It’s important to know just how your digital camera light meter works if you want properly exposed images. The metering system more or less controls the camera’s aperture and shutter speed settings and it does this based on the ISO speed and the image’s lighting conditions. The metering usually includes spot, evaluative zone or matrix, partial, and center-weighted metering. All of these have lighting conditions that they excel at as well as those they fail at. It will help your end results if you understand these options.
Incident and reflected light
All light meters in cameras are a little flawed from the start since reflected light is the only type they can measure. This means the camera has to guess how much actual light is shining on your subject. If each object reflected the exact same amount of incident light it wouldn’t pose a problem. However, all objects reflect different amounts of light. Due to this, camera light meters are standardized and they base their metering on how much light a middle gray object would reflect. When the camera is pointed at something that’s lighter or darker than this shade of gray the meter can’t properly calculate how much light is being reflected and this will result in images that are over or underexposed.
Middle gray is typically an 18 per cent reflection of incident light, but most cameras figure it out to be anywhere between 10 and 18 percent. If the object in the image reflects less or more light then the exposure will likely be off. However, even if the photo has dark and light objects in it, the average amount of reflected light could fall into the camera’s middle gray range. If your image is of a black cat sitting on a black rug or a white object in the snow then you may have a problem getting the correct exposure.
If you want properly exposed shots for a wide range of reflectance and lighting options you can try and meter different areas of the scene. The whitest parts of a scene are used the most for exposure calculation while black sections are basically ignored. The best way to meter the image is to calculate the reflected light for each part of the photo. This means the scene is divided into sections and you can calculate the amount of light for each of them.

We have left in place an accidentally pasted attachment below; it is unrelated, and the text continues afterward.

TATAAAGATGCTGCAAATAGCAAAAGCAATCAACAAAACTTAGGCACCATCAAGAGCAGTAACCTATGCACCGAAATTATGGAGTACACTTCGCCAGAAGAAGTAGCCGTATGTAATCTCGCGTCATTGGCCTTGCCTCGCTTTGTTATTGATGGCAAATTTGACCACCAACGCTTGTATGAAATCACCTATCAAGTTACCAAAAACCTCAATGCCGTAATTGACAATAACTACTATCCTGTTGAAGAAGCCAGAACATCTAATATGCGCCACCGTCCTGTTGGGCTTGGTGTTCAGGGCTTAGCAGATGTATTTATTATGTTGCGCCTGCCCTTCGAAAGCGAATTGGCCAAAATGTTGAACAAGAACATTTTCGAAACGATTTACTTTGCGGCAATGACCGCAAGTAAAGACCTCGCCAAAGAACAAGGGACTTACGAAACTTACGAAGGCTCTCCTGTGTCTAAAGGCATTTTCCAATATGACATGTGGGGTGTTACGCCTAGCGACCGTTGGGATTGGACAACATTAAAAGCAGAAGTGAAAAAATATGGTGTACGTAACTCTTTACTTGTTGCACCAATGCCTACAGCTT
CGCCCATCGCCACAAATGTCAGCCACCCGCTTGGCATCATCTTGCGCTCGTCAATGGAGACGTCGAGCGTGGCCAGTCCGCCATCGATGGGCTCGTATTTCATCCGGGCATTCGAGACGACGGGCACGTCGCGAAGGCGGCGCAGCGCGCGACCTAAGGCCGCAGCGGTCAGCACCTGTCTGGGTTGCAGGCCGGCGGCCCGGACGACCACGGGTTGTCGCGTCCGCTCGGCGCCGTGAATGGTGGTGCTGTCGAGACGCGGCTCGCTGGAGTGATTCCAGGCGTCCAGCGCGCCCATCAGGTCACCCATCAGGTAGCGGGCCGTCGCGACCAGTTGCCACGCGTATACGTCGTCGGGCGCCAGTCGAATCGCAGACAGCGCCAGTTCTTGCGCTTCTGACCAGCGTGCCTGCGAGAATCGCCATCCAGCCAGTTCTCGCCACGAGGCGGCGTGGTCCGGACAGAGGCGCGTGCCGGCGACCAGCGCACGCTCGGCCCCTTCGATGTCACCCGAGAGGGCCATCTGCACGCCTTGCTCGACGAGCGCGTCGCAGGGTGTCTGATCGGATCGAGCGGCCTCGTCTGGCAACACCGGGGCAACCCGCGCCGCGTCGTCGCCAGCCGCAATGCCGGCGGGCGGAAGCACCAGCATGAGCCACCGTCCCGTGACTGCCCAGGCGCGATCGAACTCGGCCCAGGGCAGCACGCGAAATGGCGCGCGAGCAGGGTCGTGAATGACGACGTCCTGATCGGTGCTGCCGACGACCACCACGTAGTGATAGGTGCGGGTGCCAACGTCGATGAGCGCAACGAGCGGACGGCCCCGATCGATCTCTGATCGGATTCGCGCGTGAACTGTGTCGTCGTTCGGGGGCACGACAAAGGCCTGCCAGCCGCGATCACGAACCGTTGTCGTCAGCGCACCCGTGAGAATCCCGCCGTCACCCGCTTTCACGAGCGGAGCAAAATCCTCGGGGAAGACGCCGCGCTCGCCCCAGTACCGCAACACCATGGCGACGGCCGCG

Partial and spot metering
These types of metering will allow you to control the exposure since you can select the part of the image you want to meter. However, it takes a bit of practice to get used to them. With partial metering, it would be useful when taking a shot of somebody who is backlit. If you meter off of their face it will make sure they person doesn’t turn out underexposed in front of a bright background as this would make them appear to be a silhouette. If the person’s skin shade is a long way from middle gray though, it might not be perfect. Spot metering is mainly used when you need to meter a small or specific area of a scene.
Center-weighted metering and exposure compensation
Center-weighted metering used to be quite common as a camera’s default setting. But these days, matrix and evaluative are more common, especially partial and spot metering. Center-weighted metering will produce predictable results while evaluative and matrix modes use complicated algorithms that are more difficult to predict.
You can use exposure compensation with any light metering mode. This will allow you to change the settings if your photos are consistently under or overexposed. For instance, the white object in the snow as mentioned above would result in an underexposed shot unless you manually adjusted the exposure compensation to plus 1.